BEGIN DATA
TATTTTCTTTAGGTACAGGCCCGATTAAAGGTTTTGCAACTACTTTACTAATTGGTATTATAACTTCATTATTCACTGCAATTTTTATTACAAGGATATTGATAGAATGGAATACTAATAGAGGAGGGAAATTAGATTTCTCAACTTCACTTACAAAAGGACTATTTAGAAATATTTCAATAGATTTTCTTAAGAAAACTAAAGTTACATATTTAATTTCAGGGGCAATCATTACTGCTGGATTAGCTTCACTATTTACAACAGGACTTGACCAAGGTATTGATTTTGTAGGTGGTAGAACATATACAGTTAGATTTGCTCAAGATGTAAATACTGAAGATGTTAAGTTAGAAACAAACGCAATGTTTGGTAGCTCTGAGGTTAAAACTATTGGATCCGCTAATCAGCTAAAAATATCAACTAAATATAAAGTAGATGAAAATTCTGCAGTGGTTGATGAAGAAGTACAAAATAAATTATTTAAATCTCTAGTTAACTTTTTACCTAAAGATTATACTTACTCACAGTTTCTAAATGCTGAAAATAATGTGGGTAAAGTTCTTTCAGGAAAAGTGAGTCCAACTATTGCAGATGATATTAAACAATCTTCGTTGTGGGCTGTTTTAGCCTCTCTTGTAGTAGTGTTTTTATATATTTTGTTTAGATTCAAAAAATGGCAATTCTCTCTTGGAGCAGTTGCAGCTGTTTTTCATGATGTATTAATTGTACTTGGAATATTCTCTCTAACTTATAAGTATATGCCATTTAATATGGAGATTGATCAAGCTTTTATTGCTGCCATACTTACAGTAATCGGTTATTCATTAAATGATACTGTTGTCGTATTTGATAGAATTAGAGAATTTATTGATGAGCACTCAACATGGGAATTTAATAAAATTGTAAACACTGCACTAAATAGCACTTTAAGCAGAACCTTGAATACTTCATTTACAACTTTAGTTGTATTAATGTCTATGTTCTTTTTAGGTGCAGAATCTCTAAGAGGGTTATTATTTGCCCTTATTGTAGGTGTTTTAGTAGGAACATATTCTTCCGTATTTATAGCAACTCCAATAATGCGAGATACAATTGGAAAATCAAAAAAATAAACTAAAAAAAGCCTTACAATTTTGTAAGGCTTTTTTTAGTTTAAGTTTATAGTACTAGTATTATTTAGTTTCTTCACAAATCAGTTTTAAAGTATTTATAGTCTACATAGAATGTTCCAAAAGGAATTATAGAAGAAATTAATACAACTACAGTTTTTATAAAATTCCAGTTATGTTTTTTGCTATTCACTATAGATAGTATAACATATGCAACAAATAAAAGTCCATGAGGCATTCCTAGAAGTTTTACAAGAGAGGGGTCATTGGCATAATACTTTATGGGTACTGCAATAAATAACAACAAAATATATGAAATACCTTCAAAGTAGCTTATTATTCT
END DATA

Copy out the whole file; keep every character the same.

TATTTTCTTTAGGTACAGGCCCGATTAAAGGTTTTGCAACTACTTTACTAATTGGTATTATAACTTCATTATTCACTGCAATTTTTATTACAAGGATATTGATAGAATGGAATACTAATAGAGGAGGGAAATTAGATTTCTCAACTTCACTTACAAAAGGACTATTTAGAAATATTTCAATAGATTTTCTTAAGAAAACTAAAGTTACATATTTAATTTCAGGGGCAATCATTACTGCTGGATTAGCTTCACTATTTACAACAGGACTTGACCAAGGTATTGATTTTGTAGGTGGTAGAACATATACAGTTAGATTTGCTCAAGATGTAAATACTGAAGATGTTAAGTTAGAAACAAACGCAATGTTTGGTAGCTCTGAGGTTAAAACTATTGGATCCGCTAATCAGCTAAAAATATCAACTAAATATAAAGTAGATGAAAATTCTGCAGTGGTTGATGAAGAAGTACAAAATAAATTATTTAAATCTCTAGTTAACTTTTTACCTAAAGATTATACTTACTCACAGTTTCTAAATGCTGAAAATAATGTGGGTAAAGTTCTTTCAGGAAAAGTGAGTCCAACTATTGCAGATGATATTAAACAATCTTCGTTGTGGGCTGTTTTAGCCTCTCTTGTAGTAGTGTTTTTATATATTTTGTTTAGATTCAAAAAATGGCAATTCTCTCTTGGAGCAGTTGCAGCTGTTTTTCATGATGTATTAATTGTACTTGGAATATTCTCTCTAACTTATAAGTATATGCCATTTAATATGGAGATTGATCAAGCTTTTATTGCTGCCATACTTACAGTAATCGGTTATTCATTAAATGATACTGTTGTCGTATTTGATAGAATTAGAGAATTTATTGATGAGCACTCAACATGGGAATTTAATAAAATTGTAAACACTGCACTAAATAGCACTTTAAGCAGAACCTTGAATACTTCATTTACAACTTTAGTTGTATTAATGTCTATGTTCTTTTTAGGTGCAGAATCTCTAAGAGGGTTATTATTTGCCCTTATTGTAGGTGTTTTAGTAGGAACATATTCTTCCGTATTTATAGCAACTCCAATAATGCGAGATACAATTGGAAAATCAAAAAAATAAACTAAAAAAAGCCTTACAATTTTGTAAGGCTTTTTTTAGTTTAAGTTTATAGTACTAGTATTATTTAGTTTCTTCACAAATCAGTTTTAAAGTATTTATAGTCTACATAGAATGTTCCAAAAGGAATTATAGAAGAAATTAATACAACTACAGTTTTTATAAAATTCCAGTTATGTTTTTTGCTATTCACTATAGATAGTATAACATATGCAACAAATAAAAGTCCATGAGGCATTCCTAGAAGTTTTACAAGAGAGGGGTCATTGGCATAATACTTTATGGGTACTGCAATAAATAACAACAAAATATATGAAATACCTTCAAAGTAGCTTATTATTCT